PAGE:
three of europe’s most beautiful lakes to visit – by travel experts

Lake Annecy, Haute-SavoieFrance

A light breeze rustles the palm fronds of our parasol as we sip Orangina and watch the windsurfers skim the water. The beach café plays soft Balearic beats. But these are not the Balearics and that shimmering blue expanse is not the Mediterranean. We are in the foothills of the French Alps and the nearest coastline is over 250 miles away.

Annecy is an absurdly beautiful medieval town on the shores of a stunning Alpine lake of the same name, an hour’s drive from Geneva. It’s known as the “Venice of the Alps” for the network of canals that crisscross La Vieille Ville (Old Town) and – like the real Venice – Annecy’s narrow cobbled streets and flower-bedecked bridges can be overrun with tourists in the summer. But Annecy has a trump card – a fantastic network of reliable local buses, free to use in July and August, that ferry tourists and locals around the perimeter of the lake and up into the surrounding mountains. There’s also a cycle path that follows the shoreline if you’d rather explore on your own.

As we sail along the lake, we catch tantalizing glimpses of turquoise water and dreamy waterfront villas and hotels

At nine miles long and two miles wide, Annecy is the third largest lake in France, so it’s easy to escape the crowds. Each morning, we pack beach towels and a picnic, walk from our rented apartment in the old town to the bus station, and hop on the local bus that’s the first to leave. As we cruise along the lake, we catch tantalizing glimpses of turquoise water and dreamy waterfront villas and hotels with private pontoons and beaches.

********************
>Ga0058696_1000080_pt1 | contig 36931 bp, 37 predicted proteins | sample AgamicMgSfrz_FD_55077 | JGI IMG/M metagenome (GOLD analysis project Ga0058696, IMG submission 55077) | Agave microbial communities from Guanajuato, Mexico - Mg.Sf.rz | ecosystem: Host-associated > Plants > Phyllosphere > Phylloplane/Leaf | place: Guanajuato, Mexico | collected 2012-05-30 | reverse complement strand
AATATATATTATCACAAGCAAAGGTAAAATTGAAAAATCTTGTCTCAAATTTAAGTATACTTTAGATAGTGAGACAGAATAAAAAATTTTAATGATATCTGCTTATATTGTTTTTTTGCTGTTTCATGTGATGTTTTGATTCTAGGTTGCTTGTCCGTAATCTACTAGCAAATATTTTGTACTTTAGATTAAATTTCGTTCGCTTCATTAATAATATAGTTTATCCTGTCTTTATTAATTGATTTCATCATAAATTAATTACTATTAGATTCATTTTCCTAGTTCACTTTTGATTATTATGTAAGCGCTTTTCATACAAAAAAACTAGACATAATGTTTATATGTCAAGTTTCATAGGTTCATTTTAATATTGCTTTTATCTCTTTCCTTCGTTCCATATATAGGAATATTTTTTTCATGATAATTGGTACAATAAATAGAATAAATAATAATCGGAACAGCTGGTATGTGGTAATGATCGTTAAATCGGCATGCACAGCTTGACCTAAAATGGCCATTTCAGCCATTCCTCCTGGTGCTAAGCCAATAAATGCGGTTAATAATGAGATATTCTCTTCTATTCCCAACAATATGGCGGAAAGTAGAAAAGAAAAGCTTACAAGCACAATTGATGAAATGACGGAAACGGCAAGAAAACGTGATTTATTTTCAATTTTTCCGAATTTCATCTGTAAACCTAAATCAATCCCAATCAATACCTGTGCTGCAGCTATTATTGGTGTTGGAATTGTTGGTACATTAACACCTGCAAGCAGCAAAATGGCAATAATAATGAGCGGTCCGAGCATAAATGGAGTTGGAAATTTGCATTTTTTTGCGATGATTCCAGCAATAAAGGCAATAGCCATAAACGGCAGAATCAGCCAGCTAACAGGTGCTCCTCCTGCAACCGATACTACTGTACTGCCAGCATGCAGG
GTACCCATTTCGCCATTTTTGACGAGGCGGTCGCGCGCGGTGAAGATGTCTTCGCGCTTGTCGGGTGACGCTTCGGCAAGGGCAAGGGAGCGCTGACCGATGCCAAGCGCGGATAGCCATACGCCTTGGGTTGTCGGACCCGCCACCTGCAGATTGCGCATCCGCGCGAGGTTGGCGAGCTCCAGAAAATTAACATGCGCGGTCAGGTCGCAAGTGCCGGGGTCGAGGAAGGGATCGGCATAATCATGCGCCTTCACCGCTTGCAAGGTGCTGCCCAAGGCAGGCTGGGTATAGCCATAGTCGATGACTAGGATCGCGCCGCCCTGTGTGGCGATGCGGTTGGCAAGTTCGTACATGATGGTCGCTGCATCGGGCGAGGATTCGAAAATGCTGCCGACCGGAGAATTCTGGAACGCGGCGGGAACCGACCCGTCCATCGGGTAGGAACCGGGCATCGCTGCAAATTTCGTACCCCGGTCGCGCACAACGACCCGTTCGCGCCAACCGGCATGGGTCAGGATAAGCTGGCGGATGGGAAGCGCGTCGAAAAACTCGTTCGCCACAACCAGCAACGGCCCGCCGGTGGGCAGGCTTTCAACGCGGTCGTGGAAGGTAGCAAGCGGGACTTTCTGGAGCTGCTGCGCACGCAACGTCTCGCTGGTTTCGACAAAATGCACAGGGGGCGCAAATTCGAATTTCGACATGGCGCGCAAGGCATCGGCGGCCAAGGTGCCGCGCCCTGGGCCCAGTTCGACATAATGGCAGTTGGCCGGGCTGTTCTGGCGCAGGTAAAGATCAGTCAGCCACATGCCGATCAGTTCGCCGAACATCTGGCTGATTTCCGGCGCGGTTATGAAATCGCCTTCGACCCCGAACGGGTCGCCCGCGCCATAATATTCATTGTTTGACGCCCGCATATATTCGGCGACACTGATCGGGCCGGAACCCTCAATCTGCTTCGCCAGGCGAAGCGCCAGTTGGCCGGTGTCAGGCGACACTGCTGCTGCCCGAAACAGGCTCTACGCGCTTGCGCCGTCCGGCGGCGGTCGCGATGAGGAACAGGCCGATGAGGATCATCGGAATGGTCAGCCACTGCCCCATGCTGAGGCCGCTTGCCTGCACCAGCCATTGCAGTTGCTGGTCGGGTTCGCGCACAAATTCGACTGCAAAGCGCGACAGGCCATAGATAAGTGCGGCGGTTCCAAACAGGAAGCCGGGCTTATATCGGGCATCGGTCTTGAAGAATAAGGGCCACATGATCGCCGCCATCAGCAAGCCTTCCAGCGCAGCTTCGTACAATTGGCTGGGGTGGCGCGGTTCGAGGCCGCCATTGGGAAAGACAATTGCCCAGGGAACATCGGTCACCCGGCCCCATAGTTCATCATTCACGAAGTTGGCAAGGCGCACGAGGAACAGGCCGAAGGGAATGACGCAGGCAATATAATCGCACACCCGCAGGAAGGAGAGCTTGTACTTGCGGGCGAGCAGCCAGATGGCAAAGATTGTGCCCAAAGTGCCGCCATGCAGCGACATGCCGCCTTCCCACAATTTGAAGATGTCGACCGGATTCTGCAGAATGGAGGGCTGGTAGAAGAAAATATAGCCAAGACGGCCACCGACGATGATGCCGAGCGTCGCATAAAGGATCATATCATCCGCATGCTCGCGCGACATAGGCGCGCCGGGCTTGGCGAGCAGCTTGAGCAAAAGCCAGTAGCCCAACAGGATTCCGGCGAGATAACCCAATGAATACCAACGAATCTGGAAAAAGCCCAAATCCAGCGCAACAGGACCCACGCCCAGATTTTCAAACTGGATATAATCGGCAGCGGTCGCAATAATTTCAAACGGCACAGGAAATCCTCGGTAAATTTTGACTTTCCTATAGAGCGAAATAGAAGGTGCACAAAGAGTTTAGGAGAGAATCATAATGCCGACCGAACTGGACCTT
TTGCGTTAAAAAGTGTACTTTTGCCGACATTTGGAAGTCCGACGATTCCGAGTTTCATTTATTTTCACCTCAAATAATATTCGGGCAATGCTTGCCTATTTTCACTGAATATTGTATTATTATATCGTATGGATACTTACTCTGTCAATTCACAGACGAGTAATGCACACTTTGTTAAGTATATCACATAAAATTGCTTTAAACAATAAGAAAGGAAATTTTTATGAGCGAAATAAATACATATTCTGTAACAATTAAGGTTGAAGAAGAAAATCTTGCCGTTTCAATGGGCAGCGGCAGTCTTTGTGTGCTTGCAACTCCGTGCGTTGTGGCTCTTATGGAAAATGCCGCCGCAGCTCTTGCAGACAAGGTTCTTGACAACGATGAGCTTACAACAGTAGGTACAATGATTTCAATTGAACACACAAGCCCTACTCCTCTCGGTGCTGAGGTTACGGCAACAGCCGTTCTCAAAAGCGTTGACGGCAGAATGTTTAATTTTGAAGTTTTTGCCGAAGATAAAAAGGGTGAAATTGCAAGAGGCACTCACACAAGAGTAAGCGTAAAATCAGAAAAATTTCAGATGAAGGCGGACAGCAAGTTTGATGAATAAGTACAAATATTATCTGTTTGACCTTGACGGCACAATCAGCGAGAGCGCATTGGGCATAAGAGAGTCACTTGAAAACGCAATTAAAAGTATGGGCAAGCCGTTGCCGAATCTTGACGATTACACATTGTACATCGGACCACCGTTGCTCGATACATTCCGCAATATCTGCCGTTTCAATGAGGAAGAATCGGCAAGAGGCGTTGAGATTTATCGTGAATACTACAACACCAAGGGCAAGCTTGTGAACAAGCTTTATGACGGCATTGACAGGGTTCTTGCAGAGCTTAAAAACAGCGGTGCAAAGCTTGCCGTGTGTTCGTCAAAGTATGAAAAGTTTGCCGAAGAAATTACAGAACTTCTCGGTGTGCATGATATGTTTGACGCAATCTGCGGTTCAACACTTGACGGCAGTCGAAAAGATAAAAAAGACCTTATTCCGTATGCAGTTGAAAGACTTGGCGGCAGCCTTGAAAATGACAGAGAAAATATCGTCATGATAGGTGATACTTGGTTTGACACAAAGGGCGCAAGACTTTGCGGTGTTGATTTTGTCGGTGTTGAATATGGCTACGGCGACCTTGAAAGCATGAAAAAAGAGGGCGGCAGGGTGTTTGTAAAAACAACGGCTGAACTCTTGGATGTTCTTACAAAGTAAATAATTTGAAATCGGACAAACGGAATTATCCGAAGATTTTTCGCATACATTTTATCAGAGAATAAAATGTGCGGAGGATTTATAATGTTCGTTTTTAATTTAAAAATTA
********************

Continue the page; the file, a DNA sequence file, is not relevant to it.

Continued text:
Get off at the stop that takes your fancy: Menthon St Bernard with its château, said to have inspired Walt Disney’s Sleeping Beauty castle; romantic Veyrier-du-Lac with its hikes to the top of Mont Veyrier and views of Mont Blanc; or peaceful Doussard with its nature reserve and a number of family-friendly campsites.

There are a dozen public beaches dotted around the lake, from the sandy Saint-Jorioz, with its beach volleyball courts and children’s pool, to the lively Marquisats, which are an easy walk from the town of Annecy. Our favourite is the “plage municipale” in Talloires, where we spend the day sunbathing on the grass, playing boules, swimming in the lake (not as cold as you might think) and watching teenagers compete for the most bizarre jumps from the diving board. Above us, a handful of paragliders soar on the thermals in a cloudless blue sky.
Joanne O’Connor

Lake BraccianoLazio, Italy

From the centre of Rome, it takes just over an hour to get to Lago di Bracciano by train, but it’s a world of difference from the hordes of tourists and endless traffic of the Italian capital.

It’s lively in the summer months, but never as chaotic as the flashier alternatives along the Tyrrhenian coast, and if you get bored of sunbathing there are plenty of walking and cycling opportunities to keep you entertained in the nearby countryside. All of which makes it a perfect summer retreat for day-tripping Romans and curious sightseers alike.

Created from the collapsed magma chamber of a volcano, this idyllic lake is surrounded by woods, olive groves, ancient Roman ruins and three picturesque towns: Trevignano Romano, Anguillara Sabazia and Bracciano, where the impressive ramparts of Castello Orsini-Odescalchi tower above the water.

The 15th-century castle is one of the largest and best preserved in Italy, and it features an extensive collection of Renaissance art and historical artifacts. The real attraction, however, is the panoramic view from the towers.

Bracciano embodies the relaxed pace and laid-back charm that travelers expect during an Italian summer vacation

Anyone with an appetite will be well catered for in Bracciano, as its proximity to Tuscany and Umbria makes the region a culinary crossroads, and while the dishes definitely have a Roman accent, there are strong Apennine influences, particularly in the cheese and charcuterie. But just as much as the local salmon, caciofiore cheese and roast porch that no trip to Bracciano would be complete without a cartoccio of lateini friesa paper cone filled with fried sand eel, fresh from the lake.